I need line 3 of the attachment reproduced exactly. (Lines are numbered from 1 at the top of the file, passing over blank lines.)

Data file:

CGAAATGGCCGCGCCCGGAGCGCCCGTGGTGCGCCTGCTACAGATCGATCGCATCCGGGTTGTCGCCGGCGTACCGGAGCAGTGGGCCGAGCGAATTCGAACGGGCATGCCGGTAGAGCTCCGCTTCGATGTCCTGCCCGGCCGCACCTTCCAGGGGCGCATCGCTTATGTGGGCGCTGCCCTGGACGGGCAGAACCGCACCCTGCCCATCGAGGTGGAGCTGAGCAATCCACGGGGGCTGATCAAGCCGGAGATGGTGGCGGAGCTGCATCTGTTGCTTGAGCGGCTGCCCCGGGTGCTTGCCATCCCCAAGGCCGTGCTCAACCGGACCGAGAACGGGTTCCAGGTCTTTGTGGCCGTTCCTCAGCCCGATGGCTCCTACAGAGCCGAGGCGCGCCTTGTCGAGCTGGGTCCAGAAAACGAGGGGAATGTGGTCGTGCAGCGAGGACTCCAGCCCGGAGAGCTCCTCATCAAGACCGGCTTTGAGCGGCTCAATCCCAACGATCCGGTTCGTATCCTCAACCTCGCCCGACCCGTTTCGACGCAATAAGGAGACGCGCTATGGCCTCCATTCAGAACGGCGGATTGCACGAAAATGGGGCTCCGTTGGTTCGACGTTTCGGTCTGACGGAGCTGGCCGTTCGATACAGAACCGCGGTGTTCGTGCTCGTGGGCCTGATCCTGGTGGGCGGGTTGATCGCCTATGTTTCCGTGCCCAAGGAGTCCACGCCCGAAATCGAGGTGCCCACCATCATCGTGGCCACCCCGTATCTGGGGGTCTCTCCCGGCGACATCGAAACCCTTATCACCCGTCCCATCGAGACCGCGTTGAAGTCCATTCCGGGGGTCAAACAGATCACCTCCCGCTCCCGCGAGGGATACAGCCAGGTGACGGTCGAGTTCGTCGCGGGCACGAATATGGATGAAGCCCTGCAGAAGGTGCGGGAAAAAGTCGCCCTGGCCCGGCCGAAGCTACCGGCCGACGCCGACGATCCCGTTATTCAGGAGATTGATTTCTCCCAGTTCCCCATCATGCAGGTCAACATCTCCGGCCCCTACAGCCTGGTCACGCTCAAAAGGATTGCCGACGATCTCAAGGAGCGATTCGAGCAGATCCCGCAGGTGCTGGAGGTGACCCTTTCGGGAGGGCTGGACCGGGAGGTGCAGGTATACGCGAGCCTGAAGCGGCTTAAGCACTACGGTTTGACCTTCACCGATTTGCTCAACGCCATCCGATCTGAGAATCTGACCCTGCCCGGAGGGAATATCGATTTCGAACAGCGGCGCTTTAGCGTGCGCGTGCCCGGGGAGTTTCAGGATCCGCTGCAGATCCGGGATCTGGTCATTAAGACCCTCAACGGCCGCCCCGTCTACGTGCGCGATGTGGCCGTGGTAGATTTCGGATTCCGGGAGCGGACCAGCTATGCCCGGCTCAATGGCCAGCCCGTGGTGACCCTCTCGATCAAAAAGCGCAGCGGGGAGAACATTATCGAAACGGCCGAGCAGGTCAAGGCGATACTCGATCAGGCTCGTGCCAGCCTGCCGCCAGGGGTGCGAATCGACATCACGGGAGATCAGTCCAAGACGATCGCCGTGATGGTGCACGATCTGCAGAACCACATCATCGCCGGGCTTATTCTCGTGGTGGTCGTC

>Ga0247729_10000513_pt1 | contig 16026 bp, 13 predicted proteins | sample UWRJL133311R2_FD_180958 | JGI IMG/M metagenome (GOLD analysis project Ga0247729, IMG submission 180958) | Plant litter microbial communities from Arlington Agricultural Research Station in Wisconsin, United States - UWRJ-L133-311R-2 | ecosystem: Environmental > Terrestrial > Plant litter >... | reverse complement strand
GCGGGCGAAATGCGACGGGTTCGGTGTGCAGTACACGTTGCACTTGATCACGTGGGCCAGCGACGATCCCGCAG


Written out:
GCGGGCGAAATGCGACGGGTTCGGTGTGCAGTACACGTTGCACTTGATCACGTGGGCCAGCGACGATCCCGCAG